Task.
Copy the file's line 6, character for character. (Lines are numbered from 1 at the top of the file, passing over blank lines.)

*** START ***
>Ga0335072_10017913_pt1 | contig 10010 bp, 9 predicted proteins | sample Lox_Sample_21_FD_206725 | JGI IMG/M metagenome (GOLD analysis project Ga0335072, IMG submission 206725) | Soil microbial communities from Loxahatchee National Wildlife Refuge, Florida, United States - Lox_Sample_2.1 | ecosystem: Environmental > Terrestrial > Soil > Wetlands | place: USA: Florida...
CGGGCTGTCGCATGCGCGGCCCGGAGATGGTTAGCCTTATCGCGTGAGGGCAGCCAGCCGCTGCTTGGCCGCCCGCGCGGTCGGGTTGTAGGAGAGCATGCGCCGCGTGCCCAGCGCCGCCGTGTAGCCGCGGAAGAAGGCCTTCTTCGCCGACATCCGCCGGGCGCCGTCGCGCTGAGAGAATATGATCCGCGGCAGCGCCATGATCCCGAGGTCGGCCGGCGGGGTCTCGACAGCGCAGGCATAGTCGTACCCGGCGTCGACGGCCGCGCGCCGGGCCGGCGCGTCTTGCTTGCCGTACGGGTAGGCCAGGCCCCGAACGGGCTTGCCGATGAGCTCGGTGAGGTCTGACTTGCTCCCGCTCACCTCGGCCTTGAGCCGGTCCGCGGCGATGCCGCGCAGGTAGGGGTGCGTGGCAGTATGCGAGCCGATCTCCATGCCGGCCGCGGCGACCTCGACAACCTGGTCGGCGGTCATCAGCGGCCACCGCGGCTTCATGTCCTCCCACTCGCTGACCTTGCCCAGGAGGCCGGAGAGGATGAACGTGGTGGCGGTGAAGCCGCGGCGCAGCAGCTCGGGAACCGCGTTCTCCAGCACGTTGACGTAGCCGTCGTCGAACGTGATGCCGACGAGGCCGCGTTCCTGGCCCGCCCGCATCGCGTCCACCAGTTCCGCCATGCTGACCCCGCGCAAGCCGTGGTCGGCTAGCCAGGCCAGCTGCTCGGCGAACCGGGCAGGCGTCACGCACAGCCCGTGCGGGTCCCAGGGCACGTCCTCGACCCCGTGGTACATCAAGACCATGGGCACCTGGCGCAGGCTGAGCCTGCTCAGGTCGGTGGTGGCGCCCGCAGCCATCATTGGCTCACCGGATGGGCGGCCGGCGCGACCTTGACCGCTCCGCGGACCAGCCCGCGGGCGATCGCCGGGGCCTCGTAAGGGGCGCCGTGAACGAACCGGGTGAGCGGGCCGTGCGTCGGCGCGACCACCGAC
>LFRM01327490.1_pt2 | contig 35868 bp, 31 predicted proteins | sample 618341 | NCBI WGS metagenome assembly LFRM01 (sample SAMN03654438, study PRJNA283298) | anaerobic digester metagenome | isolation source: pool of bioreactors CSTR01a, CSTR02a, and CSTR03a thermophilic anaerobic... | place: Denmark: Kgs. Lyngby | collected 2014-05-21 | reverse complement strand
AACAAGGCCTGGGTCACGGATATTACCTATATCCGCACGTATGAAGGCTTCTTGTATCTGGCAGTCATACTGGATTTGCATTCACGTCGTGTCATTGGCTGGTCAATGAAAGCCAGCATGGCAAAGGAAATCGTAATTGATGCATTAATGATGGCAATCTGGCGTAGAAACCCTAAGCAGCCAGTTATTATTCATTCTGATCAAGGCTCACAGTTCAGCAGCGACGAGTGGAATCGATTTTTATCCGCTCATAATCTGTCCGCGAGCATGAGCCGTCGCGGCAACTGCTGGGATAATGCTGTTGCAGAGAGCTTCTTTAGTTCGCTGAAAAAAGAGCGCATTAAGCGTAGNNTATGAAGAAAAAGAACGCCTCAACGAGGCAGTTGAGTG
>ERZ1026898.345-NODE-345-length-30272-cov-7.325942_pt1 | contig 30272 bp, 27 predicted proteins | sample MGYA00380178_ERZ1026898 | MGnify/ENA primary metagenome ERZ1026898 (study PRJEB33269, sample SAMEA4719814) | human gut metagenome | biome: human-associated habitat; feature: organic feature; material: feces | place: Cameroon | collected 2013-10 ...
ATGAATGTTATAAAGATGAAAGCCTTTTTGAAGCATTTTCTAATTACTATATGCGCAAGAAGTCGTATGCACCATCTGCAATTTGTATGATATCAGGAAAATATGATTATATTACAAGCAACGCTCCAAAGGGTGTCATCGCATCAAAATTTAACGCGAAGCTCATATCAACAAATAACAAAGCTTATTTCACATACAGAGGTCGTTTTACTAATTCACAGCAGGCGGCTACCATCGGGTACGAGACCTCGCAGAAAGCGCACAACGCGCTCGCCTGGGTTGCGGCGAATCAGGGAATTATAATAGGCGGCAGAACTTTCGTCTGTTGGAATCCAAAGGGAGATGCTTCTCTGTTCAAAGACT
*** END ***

ATGAATGTTATAAAGATGAAAGCCTTTTTGAAGCATTTTCTAATTACTATATGCGCAAGAAGTCGTATGCACCATCTGCAATTTGTATGATATCAGGAAAATATGATTATATTACAAGCAACGCTCCAAAGGGTGTCATCGCATCAAAATTTAACGCGAAGCTCATATCAACAAATAACAAAGCTTATTTCACATACAGAGGTCGTTTTACTAATTCACAGCAGGCGGCTACCATCGGGTACGAGACCTCGCAGAAAGCGCACAACGCGCTCGCCTGGGTTGCGGCGAATCAGGGAATTATAATAGGCGGCAGAACTTTCGTCTGTTGGAATCCAAAGGGAGATGCTTCTCTGTTCAAAGACT